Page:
White rolls a lemon; only 5-5 is worse. His play is good, probably equal to 15/6, 8/5 which concentrates on making the 4pt at the expense of duplicating his own twos

27. RED: (3 2) Can't move
WHITE: (6 2) 23/15
28. RED: (1 1) bar/24* 15/14 5/4*(2)

It's a great roll but how to play it? It's obvious that Red is going to put two men on the roof, but which two? Mochy though it right to play 5/4*(2) but giving up his 5pt is very damaging. A good sequence for White with the 20pt open might be a winner and it is pretty clear that Red needs to keep his five prime. Gnu 2-ply will play the same move as Mochy, but rollouts on Snowie and Gnu agree that this is a blunder. Bar/24*, 3/2*/1, 3/2 tops the rollout, with bar/24*, 15/14, 3/2*/1 a close second. Bar/24*, 15/14, 3/2*(2) is third and is a small error. This must be that if it comes to a blitz, as it often does, the 2pt or the 3pt are easier to cover than the 1pt. Note that plays including 15/14 expose Red to the superjoker 4-4 from the bar.
WHITE: (2 1) bar/23 bar/24*
29. RED: (5 1) bar/24 14/9
WHITE: (2 1) 6/4 5/4
30. RED: (6 4) 24/14
WHITE: (5 3) 23/15
31. RED: (6 5) 24/18 14/9
WHITE: (3 3) 23/20 15/12(2) 8/5
32. RED: (6 5) 18/7
WHITE: (3 1) 24/20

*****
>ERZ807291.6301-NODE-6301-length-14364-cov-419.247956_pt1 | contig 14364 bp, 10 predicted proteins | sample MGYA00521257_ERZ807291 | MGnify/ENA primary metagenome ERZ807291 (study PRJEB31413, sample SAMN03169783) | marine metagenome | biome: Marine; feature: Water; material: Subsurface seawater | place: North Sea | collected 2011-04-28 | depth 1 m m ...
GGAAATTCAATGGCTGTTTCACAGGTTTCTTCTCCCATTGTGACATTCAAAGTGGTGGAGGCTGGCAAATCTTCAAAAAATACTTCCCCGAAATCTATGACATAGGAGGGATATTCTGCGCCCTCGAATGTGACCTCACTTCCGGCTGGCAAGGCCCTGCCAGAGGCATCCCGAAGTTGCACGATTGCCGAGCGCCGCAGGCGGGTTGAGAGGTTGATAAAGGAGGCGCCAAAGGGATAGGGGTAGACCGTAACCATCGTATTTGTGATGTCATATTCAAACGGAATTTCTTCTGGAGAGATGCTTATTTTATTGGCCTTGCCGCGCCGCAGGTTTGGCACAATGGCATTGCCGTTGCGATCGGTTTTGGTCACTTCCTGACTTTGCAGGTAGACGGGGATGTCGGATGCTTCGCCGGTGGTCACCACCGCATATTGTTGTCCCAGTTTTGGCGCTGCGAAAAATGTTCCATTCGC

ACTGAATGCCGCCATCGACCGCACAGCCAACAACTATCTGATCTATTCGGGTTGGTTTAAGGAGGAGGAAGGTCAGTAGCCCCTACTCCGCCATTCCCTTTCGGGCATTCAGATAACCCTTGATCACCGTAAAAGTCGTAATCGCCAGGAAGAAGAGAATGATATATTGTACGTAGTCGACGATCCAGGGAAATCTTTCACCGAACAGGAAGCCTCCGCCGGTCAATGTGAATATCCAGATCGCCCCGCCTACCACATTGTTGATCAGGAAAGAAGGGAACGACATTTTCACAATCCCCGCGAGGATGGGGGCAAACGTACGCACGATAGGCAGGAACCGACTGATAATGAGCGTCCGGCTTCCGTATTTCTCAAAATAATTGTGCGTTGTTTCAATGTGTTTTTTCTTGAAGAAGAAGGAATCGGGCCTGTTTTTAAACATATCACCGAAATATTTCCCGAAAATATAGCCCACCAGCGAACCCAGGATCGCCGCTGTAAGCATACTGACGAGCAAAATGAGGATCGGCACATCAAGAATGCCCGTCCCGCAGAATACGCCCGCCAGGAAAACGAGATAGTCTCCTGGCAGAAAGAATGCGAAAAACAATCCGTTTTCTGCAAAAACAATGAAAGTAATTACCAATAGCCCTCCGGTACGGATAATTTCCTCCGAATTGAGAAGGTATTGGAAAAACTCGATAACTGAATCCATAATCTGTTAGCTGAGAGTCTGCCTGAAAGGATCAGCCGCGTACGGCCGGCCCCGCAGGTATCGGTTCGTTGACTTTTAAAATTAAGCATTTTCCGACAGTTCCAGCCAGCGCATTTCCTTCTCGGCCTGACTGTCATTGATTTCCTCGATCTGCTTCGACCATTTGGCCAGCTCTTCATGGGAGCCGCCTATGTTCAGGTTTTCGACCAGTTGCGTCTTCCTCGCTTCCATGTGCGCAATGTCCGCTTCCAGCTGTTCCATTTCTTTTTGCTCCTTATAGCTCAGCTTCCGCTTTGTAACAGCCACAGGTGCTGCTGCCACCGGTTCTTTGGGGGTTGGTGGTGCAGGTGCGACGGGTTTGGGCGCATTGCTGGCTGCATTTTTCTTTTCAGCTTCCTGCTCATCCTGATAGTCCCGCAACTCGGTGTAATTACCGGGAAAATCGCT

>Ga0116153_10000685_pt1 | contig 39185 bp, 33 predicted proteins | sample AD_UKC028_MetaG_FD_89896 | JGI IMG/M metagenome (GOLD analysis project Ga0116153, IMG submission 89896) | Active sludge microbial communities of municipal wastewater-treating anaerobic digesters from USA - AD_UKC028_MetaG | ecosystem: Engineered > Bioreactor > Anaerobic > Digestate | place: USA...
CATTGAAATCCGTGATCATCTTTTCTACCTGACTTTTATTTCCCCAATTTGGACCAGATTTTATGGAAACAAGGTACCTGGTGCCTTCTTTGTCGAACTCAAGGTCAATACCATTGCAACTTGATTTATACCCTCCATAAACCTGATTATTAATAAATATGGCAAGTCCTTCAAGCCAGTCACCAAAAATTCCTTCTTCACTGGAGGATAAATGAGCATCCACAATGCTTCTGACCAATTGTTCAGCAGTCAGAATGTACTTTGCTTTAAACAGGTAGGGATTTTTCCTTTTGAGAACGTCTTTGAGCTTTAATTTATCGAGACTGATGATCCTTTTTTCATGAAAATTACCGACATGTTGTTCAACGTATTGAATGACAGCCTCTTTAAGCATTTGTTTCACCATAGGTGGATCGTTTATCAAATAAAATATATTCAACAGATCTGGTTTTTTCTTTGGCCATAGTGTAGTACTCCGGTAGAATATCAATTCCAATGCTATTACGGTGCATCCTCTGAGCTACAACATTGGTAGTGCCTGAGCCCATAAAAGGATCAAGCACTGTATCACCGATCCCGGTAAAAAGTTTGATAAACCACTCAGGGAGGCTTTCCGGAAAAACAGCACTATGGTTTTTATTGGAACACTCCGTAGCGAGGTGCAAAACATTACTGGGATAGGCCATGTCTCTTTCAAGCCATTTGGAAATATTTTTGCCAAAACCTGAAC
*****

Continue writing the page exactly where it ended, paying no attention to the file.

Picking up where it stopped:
33. RED: (3 1) 9/6 9/8
WHITE: (2 2) 12/8 5/1
I can't see the point of slotting the ace point; 12/6, 12/10 looks better, but it doesn't matter much.
34. RED: (4 3) 8/1
WHITE: (6 3) 12/3
35. RED: (5 2) 7/2 3/1
WHITE: (2 1) 8/7 3/1
36. RED: (4 2) 8/4 8/6
WHITE: (5 2) 20/13

Martin correctly runs while Red has two blots inboard. He still trails by 7 after the roll, but he isn't going to get a shot next turn so trashing the board and hoping to win after a shot in two or three turns time isn't realistic. Staying back also wastes pips in a close race. Good play.
37. RED: (5 4) 7/2 7/3
WHITE: (3 3) 20/11 13/10
38. RED: (6 6) 9/3(2) 6/off(2)
WHITE: (2 2) 11/9 10/6 7/5
39. RED: (2 1) 2/off 1/off
WHITE: (4 2) 9/5 2/off
40. RED: (6 4) 6/off 4/off
WHITE: (6 1) 6/off 1/off
41. RED: (6 5) 6/off 4/off
WHITE: (3 1) 3/off 1/off
42. RED: (3 2) 3/off 2/off
WHITE: (6 3) 6/off 3/off
43. RED: (6 1) 4/off 1/off
WHITE: (5 3) 6/3 5/off
44. RED: (3 2) 3/off 3/1
WHITE: (3 2) 3/off 2/off
45. RED: (4 1) 3/off 1/off

And Mochy wins 4 points to lead 4-1 going into the third game. We'll add that one next week.
Looking at some of these positions and waiting for rollouts can be time consuming so be patient. I do hope that you are enjoying it and learning from it. You'll get the most benefit if you play the rolls out on a board, rather than just looking at the diagrams. Until next week, enjoy the game!